DS-1 missed its original launch window. Because of this, Its Mars flyby was canceled, and it had to find a new asteroid. The asteroid, 9969 Braille, was only 2 km in length at its longest, much smaller than the original target. Still, the mission was sufficient to test the technologies DS-1 carried.
During the cruise phase, DS-1 made observations of Jupiter and its moons.
More importantly, it observed Mars. Although it was distant and the imagery wasn't that good, the infrared spectr
At last, on July 29, 1998, DS-1 flew by the Asteroid 9969 Braille. Unfortunately, it went in to safe mode just before the encounter, leaving it without needed navigation imagery. That , coupled with Braille being much fainter than expected, caused the imaging sequence to miss the asteroid (it didn't entirely miss, but the automated features mistakenly edited out the wrong parts of the few images that contained the asteroid). Most of the images were taken using a sensor known as the "Active Pixel Sensor" (APS) in order to test the technology and beause of the limited amount of memory.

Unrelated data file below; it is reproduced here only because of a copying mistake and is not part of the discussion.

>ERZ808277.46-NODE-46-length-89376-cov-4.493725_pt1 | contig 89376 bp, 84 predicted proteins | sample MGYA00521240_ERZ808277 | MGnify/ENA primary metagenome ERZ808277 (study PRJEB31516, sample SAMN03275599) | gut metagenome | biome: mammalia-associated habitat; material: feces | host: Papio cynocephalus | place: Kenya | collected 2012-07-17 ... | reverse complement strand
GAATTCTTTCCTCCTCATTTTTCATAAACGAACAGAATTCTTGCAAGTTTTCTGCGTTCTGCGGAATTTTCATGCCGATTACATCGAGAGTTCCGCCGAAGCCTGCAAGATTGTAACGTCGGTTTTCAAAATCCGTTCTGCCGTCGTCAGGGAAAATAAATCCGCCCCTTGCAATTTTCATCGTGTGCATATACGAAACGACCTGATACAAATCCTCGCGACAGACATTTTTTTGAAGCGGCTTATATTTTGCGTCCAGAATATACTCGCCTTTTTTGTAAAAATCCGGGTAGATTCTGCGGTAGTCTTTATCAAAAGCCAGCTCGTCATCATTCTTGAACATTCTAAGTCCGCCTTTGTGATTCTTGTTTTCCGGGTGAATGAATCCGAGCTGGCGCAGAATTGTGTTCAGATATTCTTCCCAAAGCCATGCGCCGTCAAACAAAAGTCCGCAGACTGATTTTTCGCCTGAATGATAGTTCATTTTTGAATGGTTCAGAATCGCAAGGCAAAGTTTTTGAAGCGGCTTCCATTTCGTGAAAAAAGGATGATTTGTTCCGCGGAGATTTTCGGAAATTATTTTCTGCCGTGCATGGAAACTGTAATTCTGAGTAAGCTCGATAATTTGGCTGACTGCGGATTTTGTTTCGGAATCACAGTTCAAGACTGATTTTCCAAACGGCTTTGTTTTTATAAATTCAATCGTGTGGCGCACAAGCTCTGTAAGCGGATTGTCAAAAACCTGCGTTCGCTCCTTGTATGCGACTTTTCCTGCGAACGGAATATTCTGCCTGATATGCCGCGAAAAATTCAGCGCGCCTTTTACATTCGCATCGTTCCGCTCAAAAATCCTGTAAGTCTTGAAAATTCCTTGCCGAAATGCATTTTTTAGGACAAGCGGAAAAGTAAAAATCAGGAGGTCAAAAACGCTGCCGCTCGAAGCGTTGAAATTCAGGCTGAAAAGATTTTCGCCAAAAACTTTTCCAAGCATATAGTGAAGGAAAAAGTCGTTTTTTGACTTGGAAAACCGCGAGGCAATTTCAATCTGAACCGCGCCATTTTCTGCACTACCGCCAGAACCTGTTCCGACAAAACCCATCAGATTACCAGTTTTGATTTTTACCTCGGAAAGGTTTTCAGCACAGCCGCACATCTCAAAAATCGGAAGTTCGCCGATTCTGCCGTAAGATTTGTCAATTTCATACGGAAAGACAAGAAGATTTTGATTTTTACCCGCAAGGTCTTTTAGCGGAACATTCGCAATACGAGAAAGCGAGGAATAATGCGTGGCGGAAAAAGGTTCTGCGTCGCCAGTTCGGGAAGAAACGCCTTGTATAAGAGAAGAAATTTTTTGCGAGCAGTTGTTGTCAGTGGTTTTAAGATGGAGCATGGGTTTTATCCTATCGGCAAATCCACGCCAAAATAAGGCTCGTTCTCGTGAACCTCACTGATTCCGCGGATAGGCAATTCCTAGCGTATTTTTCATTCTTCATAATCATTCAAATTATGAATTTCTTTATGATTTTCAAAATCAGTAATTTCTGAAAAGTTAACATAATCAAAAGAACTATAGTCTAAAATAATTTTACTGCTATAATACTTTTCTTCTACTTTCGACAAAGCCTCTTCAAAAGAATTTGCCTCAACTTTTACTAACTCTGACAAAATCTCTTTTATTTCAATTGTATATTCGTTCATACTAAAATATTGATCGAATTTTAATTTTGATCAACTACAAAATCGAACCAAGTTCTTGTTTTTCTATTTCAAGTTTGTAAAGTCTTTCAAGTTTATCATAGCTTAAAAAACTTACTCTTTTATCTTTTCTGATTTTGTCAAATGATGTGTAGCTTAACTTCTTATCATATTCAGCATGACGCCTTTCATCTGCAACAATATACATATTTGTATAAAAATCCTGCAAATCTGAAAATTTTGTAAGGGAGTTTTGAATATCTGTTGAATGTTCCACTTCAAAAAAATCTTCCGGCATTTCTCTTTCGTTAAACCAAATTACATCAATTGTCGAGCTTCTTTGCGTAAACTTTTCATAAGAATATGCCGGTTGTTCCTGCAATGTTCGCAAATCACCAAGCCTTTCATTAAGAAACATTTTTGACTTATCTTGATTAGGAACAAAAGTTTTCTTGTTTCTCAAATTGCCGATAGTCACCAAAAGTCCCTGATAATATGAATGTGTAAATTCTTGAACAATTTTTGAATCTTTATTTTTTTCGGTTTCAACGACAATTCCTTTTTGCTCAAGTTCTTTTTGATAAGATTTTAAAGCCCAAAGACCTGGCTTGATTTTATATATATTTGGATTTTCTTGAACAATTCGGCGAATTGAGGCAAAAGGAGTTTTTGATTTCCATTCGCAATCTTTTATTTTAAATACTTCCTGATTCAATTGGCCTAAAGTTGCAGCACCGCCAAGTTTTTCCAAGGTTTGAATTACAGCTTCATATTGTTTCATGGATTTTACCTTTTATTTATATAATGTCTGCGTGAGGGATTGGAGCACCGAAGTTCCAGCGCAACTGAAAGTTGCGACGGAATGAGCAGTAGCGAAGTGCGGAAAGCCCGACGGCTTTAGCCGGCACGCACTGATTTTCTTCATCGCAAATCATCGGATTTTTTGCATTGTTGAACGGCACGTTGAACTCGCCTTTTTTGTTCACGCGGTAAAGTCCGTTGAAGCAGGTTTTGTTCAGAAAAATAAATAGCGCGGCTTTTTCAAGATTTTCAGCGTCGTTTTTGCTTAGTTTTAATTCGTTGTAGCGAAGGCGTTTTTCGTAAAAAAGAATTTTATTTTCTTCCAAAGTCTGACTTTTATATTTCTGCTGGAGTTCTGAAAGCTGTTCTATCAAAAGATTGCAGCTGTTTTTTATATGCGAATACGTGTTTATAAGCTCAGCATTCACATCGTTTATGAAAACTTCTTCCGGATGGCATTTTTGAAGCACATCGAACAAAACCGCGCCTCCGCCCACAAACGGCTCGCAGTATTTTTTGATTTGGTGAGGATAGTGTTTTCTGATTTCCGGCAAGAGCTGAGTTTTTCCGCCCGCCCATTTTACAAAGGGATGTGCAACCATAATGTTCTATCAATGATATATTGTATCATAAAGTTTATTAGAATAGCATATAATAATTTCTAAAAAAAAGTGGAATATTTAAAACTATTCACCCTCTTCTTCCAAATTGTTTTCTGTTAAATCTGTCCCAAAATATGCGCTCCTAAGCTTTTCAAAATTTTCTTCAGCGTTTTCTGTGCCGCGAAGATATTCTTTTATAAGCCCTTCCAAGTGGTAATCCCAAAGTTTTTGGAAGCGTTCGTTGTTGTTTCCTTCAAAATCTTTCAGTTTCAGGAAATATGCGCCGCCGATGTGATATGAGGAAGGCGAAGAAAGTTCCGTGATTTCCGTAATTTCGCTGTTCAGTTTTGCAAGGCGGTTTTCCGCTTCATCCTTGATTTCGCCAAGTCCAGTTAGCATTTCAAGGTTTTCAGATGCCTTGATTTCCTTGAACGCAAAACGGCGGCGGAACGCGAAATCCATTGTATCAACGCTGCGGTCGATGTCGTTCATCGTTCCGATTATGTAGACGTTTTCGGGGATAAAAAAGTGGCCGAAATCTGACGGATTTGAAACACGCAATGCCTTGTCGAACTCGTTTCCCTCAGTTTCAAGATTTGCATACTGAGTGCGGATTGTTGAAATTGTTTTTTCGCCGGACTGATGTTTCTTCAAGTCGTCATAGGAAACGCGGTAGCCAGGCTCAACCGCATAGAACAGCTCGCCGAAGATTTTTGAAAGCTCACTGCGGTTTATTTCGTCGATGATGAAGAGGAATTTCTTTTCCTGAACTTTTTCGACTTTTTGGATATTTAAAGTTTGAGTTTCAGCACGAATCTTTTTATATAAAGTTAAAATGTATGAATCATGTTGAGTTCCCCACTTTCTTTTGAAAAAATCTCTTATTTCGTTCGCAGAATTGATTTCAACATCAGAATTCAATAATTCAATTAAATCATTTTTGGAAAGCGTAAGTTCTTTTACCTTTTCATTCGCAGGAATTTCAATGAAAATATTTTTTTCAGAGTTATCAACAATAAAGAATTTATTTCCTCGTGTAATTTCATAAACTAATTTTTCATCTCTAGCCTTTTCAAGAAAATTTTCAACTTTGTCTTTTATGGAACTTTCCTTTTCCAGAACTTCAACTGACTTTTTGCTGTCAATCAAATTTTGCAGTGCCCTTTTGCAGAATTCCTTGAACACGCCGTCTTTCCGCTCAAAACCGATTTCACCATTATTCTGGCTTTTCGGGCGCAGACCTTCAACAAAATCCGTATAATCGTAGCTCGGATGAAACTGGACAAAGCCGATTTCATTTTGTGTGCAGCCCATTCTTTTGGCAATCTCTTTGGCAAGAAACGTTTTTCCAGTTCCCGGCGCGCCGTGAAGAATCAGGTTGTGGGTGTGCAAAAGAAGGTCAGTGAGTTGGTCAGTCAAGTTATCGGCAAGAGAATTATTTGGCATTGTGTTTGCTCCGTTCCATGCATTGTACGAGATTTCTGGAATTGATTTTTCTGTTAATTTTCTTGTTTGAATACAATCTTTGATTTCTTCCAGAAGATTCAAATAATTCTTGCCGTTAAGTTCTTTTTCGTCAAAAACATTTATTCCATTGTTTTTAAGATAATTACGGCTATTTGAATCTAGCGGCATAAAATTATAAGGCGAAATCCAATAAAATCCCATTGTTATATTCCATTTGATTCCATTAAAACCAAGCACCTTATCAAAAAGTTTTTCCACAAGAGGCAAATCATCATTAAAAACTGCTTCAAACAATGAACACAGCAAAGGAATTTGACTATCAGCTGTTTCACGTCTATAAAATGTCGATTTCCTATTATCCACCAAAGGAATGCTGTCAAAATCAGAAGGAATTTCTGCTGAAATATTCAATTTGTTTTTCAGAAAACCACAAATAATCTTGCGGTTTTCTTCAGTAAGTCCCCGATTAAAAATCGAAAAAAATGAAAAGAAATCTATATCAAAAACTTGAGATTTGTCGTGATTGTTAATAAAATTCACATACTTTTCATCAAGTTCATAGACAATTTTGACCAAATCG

The infrared spectrometer caught the asteroid, showing it to be a fragment of Vesta. Two sets of two images were obtained during the outbound phase of the encounter, showing the asteroid to be an elogated rubble pile. The first pair, taken with the CCD, is the best.
The second, taken via the APS, shows a somewhat different angle. It is shown here with the CCD image for comparison.